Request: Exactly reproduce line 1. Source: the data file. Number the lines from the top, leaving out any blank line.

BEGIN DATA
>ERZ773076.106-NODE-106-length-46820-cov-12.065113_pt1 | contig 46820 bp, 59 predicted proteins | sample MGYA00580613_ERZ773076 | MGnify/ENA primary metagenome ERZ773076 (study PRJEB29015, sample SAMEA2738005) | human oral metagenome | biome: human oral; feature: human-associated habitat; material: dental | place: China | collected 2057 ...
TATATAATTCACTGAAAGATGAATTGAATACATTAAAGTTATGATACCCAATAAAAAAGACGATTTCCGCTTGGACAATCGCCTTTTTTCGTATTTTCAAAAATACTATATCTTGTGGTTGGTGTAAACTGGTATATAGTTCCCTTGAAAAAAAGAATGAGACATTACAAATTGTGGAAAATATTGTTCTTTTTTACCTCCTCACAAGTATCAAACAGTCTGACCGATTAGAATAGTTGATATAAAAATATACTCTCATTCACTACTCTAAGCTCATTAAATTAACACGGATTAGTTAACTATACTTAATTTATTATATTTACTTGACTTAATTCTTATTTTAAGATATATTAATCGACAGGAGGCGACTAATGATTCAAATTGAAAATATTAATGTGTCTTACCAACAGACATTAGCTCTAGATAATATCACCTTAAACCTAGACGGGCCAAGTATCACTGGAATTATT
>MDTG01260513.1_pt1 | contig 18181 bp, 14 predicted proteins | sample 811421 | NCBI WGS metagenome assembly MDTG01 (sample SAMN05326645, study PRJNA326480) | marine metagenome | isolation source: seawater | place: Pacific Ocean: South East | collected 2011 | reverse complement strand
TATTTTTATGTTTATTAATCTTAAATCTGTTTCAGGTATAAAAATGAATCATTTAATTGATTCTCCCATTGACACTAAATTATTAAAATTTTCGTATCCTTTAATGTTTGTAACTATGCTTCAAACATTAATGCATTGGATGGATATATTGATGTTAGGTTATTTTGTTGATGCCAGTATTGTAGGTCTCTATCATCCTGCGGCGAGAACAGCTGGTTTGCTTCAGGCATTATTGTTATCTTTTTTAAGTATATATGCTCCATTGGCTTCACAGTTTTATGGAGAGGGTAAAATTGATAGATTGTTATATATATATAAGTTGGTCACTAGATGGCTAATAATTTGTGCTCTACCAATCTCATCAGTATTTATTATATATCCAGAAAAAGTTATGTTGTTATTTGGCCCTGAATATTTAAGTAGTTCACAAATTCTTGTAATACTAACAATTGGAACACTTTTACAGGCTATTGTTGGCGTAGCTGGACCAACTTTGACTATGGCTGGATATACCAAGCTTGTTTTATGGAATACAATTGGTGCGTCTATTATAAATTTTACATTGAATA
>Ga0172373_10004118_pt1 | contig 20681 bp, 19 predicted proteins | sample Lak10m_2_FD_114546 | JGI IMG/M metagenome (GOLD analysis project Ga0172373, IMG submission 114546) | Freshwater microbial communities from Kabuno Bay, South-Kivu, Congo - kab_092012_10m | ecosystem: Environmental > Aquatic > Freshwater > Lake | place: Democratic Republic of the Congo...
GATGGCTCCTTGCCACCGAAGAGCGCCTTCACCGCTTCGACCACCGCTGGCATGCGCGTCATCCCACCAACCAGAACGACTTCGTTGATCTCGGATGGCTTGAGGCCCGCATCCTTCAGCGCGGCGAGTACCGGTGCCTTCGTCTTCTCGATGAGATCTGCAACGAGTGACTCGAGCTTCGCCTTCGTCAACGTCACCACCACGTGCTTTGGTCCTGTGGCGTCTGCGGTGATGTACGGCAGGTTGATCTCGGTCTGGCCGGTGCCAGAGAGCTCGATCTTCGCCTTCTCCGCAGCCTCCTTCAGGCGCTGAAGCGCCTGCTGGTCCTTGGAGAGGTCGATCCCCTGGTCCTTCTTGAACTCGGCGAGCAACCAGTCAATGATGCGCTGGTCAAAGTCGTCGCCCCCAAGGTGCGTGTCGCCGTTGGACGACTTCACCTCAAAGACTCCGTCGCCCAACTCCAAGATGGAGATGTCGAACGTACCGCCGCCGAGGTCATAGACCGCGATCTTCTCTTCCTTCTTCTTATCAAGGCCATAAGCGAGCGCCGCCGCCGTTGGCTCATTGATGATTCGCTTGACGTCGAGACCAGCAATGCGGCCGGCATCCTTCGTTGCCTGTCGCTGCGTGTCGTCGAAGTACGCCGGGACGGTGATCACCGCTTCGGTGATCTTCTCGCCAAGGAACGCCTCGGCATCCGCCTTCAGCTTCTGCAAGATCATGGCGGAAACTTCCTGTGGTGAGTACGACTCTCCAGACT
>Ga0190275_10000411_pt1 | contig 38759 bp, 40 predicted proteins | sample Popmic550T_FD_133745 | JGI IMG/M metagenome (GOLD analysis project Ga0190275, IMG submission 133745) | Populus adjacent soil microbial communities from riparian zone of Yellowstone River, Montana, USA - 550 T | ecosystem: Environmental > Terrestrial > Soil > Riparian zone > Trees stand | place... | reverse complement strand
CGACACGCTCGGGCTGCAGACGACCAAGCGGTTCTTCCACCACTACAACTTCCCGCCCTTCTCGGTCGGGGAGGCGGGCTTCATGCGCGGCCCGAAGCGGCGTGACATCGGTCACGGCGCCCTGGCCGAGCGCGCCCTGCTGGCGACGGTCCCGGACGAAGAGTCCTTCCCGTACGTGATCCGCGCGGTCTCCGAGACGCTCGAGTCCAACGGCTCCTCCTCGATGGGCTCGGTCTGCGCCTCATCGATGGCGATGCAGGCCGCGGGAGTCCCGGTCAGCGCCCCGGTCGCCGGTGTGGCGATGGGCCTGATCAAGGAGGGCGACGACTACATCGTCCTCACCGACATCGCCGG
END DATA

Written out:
>ERZ773076.106-NODE-106-length-46820-cov-12.065113_pt1 | contig 46820 bp, 59 predicted proteins | sample MGYA00580613_ERZ773076 | MGnify/ENA primary metagenome ERZ773076 (study PRJEB29015, sample SAMEA2738005) | human oral metagenome | biome: human oral; feature: human-associated habitat; material: dental | place: China | collected 2057 ...